Spiritual Debt, Part 3

…not to mention to you that you owe me even your own self besides.” With these words, Paul desired to motivate Philemon to display the reality of his faith in Jesus Christ. He was to receive Onesimus, the runaway slave who had become his Christian brother, as an equal partner in the gospel ministry and to forgive any debt Onesimus had incurred, considering it a payment against the spiritual debt Philemon owed to Paul.

The third test of Philemon’s faith involved doing what would bring joy to Paul’s heart in v.20-21. This meant more than simple obedience, but Paul was confident that Philemon would go above and beyond what was required of him in his response toward Onesimus. Knowing that these Christian brothers would be restored to each other and joined together in the gospel ministry was a source of encouragement and rejoicing for Paul. He had certainly experienced his share of conflict and division within the church, and I can imagine that he was quite weary of seeing brothers and sisters in Christ fighting with one another in such an uncharitable way. To see believers who were once at odds with each other reconciled and their friendship restored should be the desire of every Christian, but you have probably seen the opposite happen too often. Think of how much joy we could bring to our pastors, teachers, and to each other if we would model compassion and seek to restore fellowship with those who have been unkind to us.

And finally, Philemon was to prepare lodging for Paul, as he hoped to be released from prison soon (v.22). After instructing him to receive Onesimus graciously and forgive his debt, this request of hospitality might be asking too much. Certainly, we would think Philemon to be very forgiving indeed to have done so, but in fact, the opposite is true, as Philemon could only say when he had obeyed all of Paul’s pleadings, “I am an unprofitable servant: I have only done that which was my duty to do” (Luke 17:10). Acts of hospitality are an important demonstration of our Christian love, and Matthew Henry describes them as “our great Christian duty.” It would certainly change the landscape of our church if we put a premium on showing hospitality toward one another, and especially toward those who are our guests.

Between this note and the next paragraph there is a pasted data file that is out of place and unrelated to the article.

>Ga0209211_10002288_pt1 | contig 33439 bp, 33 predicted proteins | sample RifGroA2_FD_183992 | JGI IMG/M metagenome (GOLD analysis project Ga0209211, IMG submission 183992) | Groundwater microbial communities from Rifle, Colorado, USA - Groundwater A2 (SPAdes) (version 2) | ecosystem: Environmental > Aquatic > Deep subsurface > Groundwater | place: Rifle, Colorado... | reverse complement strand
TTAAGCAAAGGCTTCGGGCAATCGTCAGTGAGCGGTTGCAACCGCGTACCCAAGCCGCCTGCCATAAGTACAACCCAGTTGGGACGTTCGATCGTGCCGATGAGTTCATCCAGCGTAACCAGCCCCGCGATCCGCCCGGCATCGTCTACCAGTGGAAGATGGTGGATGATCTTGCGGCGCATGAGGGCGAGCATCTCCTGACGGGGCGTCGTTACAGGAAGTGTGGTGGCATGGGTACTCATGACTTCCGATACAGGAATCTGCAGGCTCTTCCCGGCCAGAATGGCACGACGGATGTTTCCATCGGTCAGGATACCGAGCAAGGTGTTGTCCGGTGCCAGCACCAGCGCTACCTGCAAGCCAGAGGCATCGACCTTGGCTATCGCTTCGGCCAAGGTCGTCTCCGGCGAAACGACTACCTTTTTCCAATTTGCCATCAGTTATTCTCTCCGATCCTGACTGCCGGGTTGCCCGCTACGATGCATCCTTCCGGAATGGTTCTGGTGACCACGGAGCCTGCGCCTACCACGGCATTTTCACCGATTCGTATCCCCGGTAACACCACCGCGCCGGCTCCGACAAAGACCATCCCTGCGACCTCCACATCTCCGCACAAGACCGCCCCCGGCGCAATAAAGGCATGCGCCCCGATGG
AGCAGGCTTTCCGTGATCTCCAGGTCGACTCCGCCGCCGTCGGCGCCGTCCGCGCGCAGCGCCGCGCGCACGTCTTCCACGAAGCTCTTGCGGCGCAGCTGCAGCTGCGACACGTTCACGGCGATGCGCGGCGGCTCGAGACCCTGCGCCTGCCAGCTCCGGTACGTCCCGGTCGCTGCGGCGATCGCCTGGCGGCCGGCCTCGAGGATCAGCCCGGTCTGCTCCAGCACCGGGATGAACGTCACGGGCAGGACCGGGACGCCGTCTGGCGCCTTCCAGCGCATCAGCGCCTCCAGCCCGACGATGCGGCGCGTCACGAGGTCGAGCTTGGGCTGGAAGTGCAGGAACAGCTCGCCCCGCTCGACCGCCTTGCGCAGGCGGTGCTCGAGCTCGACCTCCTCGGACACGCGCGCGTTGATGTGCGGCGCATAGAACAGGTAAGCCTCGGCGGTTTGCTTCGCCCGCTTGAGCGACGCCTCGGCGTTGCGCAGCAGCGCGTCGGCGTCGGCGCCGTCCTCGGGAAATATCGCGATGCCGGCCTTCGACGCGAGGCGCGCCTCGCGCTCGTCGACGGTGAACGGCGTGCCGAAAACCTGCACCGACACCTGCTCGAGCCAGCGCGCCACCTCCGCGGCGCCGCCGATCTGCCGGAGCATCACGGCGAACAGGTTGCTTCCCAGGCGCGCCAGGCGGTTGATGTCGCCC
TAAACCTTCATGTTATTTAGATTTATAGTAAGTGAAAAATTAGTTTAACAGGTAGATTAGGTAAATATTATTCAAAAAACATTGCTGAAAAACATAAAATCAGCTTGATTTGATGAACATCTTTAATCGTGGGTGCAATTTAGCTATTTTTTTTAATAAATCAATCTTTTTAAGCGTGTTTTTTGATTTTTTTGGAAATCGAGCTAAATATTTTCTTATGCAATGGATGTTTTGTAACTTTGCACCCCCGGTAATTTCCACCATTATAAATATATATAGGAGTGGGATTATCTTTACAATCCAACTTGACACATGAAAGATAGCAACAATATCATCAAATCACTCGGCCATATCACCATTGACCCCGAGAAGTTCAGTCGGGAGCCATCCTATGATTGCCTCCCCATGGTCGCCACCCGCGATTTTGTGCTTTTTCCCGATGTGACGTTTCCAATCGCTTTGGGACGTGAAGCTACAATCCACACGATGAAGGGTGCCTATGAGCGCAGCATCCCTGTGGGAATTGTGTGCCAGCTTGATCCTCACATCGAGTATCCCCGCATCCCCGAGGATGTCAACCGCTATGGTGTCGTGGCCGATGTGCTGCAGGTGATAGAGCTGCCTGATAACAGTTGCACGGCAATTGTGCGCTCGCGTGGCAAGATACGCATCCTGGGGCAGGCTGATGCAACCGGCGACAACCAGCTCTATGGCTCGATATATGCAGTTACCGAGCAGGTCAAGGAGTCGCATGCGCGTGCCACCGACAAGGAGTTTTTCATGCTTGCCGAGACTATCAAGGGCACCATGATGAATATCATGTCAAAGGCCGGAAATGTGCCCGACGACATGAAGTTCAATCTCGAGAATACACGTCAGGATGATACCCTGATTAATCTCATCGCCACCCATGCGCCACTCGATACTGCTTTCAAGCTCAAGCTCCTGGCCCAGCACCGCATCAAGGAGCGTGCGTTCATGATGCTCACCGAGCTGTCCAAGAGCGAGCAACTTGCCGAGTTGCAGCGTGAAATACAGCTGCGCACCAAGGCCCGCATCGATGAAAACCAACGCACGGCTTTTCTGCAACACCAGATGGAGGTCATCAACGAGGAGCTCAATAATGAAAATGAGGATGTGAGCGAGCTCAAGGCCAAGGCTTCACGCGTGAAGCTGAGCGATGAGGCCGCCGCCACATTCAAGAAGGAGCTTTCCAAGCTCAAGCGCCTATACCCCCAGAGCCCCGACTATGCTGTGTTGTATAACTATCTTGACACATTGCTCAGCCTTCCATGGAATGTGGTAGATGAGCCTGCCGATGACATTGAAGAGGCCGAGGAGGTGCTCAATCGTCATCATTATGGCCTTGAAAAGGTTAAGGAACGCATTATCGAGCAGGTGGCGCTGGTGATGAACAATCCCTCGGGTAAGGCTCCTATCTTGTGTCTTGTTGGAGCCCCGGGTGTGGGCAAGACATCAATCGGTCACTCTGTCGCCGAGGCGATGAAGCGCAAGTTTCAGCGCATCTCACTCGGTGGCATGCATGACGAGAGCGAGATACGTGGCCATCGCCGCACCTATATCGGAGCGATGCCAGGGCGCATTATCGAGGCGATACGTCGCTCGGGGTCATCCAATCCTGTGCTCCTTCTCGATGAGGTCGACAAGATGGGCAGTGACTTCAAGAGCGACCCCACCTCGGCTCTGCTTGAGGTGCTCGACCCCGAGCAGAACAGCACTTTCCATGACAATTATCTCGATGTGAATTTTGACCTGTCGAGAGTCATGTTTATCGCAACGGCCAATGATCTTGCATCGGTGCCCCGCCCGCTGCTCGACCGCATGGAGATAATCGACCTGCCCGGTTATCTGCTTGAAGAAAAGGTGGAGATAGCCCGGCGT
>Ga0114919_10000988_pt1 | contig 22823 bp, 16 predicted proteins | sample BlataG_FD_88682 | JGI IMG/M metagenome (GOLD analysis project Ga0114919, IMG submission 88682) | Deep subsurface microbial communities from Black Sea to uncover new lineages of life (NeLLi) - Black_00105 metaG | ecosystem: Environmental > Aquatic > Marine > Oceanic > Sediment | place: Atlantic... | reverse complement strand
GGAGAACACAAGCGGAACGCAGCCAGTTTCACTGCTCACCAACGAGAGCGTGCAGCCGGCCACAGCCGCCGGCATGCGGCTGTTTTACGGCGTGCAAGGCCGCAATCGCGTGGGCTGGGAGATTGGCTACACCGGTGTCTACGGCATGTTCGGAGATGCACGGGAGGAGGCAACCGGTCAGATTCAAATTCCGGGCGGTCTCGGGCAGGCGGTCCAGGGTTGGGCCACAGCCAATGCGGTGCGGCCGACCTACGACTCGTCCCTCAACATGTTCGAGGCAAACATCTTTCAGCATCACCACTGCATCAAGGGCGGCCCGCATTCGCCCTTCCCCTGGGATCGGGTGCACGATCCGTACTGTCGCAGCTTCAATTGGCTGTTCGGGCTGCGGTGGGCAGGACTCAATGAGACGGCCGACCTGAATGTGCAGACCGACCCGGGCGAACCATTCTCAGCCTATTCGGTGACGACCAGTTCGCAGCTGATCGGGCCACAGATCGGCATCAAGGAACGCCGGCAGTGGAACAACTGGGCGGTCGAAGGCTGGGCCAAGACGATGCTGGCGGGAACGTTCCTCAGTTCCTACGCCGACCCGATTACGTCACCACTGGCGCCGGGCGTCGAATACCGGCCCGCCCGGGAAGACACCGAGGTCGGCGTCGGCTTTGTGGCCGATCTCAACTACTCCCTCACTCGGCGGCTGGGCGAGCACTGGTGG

As we consider the nature of Philemon’s relationship with Onesimus, the question of slavery should not be ignored. Slavery has existed in one form or another for the entire history of mankind, and indeed it continues today in many places, even here in the United States. And while there is no prohibition of slavery in the NT writings, the principles in which Paul advised Philemon, if carefully applied and faithfully followed would invariably prevent Philemon from ever considering Onesimus as anything less than a brother. If men would learn and apply these truths, living out their Christian faith according to Paul’s instructions here, slavery would very naturally come to an end. That it does not is evidence, not of the Bible’s approval of slavery but of man’s refusal to obey the clear teaching of Scripture. Let us live in such a way that true liberty in Christ may be declared to all men.

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